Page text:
Most banks either lowered fees or kept them steady last year, according to a study the Federal Reserve Board sent Congress Thursday.
Of 39 fees analyzed, the Fed said 40% were lowered in 1997 and 50% were virtually unchanged. The results are a reversal of last year's survey, in which the Fed found most banks increased fees.
The primary exceptions were ATM surcharges. The number of banks imposing fees on noncustomers who use their ATM machines increased 15.3 percentage points, to 60.1% in 1997. The average surcharge was $1.14, virtually the same as the average fee charged in 1996.
"There are three reasons for this," said Jim Chessen, chief economist at the American Bankers Association. "It is competition, competition, competition. There are 30,000 providers of financial services in this country, and they are all competing to serve the customer. That means banks have to deliver good products at good prices."
But a consumer advocate said he was not impressed by the results. "The fact that fees are slightly down from their peak doesn't mean that we still don't have a problem," said Gary Klein, an attorney at the National Consumer Law Center.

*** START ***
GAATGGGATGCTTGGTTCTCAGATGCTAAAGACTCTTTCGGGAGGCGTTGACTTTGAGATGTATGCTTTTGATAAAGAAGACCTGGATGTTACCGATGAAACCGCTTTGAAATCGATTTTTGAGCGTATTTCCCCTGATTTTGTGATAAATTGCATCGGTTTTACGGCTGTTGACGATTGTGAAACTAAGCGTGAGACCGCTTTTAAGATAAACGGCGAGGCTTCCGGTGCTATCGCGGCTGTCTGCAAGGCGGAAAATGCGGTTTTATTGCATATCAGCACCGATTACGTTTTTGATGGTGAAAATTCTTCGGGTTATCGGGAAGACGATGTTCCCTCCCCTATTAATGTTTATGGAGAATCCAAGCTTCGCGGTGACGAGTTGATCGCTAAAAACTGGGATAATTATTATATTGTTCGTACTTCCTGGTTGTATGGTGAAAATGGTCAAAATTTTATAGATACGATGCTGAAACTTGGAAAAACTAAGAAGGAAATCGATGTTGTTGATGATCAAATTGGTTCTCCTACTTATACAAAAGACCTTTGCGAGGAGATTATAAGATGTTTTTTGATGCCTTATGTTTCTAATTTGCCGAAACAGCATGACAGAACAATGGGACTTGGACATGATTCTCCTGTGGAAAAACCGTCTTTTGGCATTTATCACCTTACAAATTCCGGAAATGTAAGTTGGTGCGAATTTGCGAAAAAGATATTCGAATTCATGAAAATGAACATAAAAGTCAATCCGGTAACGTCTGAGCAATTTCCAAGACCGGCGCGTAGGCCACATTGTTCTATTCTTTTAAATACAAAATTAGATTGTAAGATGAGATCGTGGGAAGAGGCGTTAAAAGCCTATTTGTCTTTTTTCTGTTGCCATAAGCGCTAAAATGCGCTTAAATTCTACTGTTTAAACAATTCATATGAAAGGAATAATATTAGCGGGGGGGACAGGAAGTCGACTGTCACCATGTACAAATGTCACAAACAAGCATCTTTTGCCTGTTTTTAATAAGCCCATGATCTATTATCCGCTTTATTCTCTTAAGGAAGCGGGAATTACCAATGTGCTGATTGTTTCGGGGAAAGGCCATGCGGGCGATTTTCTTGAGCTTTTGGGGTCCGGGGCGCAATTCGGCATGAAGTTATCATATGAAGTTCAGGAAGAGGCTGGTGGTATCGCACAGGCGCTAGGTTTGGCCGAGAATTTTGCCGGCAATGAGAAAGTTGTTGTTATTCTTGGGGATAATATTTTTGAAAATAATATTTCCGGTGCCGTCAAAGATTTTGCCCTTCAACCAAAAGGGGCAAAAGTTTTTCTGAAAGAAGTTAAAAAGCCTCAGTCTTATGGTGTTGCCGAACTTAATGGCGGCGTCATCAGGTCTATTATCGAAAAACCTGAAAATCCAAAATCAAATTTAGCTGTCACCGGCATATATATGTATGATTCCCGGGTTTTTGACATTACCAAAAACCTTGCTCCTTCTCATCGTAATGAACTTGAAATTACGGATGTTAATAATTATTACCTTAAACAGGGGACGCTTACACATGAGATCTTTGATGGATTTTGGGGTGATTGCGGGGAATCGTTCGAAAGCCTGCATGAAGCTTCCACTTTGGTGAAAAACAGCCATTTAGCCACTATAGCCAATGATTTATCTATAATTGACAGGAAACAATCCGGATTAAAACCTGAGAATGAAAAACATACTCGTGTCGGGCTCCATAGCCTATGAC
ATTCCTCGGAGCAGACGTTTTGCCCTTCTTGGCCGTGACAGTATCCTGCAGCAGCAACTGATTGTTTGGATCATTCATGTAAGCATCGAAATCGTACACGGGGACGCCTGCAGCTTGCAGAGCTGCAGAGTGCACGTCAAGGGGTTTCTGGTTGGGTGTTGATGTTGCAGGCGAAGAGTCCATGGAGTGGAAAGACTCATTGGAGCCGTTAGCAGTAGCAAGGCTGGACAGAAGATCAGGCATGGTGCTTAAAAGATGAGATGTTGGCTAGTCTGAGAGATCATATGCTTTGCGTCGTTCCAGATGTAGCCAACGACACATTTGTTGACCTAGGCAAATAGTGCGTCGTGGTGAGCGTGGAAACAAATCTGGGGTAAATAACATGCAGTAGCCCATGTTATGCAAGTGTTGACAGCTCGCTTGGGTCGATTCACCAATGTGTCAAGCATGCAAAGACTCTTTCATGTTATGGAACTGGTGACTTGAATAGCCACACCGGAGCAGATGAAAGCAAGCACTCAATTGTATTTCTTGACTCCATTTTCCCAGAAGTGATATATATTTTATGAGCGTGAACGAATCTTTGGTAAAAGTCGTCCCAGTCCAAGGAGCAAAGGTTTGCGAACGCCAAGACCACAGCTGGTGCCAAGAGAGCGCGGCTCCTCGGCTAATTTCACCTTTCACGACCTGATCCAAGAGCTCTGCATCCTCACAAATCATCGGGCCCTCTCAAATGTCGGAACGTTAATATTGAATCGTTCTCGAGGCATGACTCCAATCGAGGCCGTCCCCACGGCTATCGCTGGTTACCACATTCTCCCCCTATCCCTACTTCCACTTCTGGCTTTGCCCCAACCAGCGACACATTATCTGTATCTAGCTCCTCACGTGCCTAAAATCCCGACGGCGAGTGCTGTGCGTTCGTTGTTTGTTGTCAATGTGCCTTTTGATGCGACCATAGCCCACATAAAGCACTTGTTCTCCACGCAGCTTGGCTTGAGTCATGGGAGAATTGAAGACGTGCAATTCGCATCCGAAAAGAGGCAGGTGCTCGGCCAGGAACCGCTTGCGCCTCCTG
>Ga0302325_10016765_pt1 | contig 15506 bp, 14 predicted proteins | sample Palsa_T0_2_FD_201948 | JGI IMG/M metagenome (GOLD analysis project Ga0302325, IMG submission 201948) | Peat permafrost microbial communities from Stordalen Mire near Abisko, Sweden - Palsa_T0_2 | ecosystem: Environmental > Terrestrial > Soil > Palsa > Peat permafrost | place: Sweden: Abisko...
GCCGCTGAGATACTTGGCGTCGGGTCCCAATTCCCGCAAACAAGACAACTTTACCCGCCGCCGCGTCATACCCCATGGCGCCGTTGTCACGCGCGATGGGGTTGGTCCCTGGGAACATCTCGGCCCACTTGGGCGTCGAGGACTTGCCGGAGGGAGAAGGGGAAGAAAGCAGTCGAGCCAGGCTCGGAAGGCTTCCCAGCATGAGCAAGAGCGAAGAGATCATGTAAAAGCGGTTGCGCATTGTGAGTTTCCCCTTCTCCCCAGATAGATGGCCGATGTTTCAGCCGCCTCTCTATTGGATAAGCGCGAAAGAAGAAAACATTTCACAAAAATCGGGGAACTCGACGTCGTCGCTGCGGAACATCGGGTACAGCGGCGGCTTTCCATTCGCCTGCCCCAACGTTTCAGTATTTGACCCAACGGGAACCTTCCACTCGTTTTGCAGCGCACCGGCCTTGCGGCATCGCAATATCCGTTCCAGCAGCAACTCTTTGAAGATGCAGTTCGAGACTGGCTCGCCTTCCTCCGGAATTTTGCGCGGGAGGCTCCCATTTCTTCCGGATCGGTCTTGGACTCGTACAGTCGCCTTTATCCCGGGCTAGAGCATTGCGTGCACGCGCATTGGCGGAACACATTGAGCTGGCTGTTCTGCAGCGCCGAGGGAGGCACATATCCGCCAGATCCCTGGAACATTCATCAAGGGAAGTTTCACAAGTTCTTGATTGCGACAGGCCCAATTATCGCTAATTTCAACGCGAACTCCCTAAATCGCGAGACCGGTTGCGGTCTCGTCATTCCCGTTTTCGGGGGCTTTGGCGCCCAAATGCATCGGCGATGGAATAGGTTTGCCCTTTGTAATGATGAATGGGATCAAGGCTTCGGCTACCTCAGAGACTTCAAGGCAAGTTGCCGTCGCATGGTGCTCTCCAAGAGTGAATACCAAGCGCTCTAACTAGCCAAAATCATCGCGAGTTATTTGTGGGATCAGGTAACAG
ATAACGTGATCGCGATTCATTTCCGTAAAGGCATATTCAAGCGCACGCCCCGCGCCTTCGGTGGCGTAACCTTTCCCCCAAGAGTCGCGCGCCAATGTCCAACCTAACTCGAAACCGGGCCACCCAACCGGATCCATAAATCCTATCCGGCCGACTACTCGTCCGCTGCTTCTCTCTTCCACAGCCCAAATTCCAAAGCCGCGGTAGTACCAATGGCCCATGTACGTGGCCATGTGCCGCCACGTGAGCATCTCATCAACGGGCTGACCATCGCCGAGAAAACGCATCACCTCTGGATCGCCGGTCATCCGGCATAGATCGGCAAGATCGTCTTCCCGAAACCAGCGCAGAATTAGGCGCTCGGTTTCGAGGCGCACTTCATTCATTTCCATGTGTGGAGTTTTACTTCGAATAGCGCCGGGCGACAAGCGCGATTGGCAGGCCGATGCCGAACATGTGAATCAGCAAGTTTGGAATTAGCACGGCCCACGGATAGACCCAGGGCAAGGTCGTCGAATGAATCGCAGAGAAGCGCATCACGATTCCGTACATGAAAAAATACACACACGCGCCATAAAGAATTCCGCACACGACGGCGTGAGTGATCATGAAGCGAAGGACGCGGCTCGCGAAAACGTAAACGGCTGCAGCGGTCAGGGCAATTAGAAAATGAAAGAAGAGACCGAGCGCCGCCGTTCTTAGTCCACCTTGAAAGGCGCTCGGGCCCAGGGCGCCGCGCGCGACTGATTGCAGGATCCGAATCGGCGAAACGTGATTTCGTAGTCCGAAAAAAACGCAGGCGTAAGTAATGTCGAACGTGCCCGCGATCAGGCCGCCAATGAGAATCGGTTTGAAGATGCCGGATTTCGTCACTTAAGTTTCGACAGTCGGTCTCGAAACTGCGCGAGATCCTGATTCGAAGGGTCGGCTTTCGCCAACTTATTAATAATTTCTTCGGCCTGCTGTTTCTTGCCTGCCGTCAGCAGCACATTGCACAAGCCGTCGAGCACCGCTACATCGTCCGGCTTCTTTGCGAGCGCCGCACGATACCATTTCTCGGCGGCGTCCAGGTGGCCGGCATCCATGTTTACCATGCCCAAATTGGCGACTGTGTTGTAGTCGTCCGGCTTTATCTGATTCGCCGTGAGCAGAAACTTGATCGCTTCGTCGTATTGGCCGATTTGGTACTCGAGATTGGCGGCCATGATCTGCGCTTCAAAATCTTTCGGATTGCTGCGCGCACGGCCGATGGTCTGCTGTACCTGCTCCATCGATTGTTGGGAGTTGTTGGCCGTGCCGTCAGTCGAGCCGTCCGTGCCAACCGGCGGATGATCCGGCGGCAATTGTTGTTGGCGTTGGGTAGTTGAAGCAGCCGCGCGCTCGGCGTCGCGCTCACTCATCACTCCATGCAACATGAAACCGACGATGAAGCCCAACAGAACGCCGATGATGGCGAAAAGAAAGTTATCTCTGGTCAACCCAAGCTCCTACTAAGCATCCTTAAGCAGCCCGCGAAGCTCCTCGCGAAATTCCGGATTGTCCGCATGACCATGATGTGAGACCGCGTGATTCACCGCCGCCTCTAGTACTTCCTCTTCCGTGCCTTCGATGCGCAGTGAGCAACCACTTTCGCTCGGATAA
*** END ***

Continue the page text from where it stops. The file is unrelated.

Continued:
Overall, ATM fees fell in 1997.
The Fed found that 67% of banks charged their customers for making withdrawals at another bank's ATM; 55.2% charged for checking balances. Those are down 12.8 percentage points and 9.5 percentage points, respectively. The average fees for withdrawals and balance inquiries were $1.06 and 99 cents, respectively. Those are both down 4 cents from last year, the Fed found.
The average fee for overdrafts dropped to $15.73, down 55 cents. Fees for stop-payment orders and bounced checks were virtually unchanged.
Multistate banks charged more than community banks in 12 of the 19 fees the Fed compared. For the remaining seven fees, both types of institutions charged identical amounts.
The average stop-payment order cost $13.32 at community banks, $4.58 less than at big banks. Also lower were bounced check and overdraft fees.
"This is an ongoing trend," said Kenneth A. Guenther, executive vice president at the Independent Bankers Association of America. "It underscores the fact that the merger wave sweeping through the financial services industry is not consumer-friendly. You can get better service and better fees at community banks."
Large banks, however, did require lower minimum balances for all types of NOW accounts, simple passbook savings accounts, and no-fee savings accounts.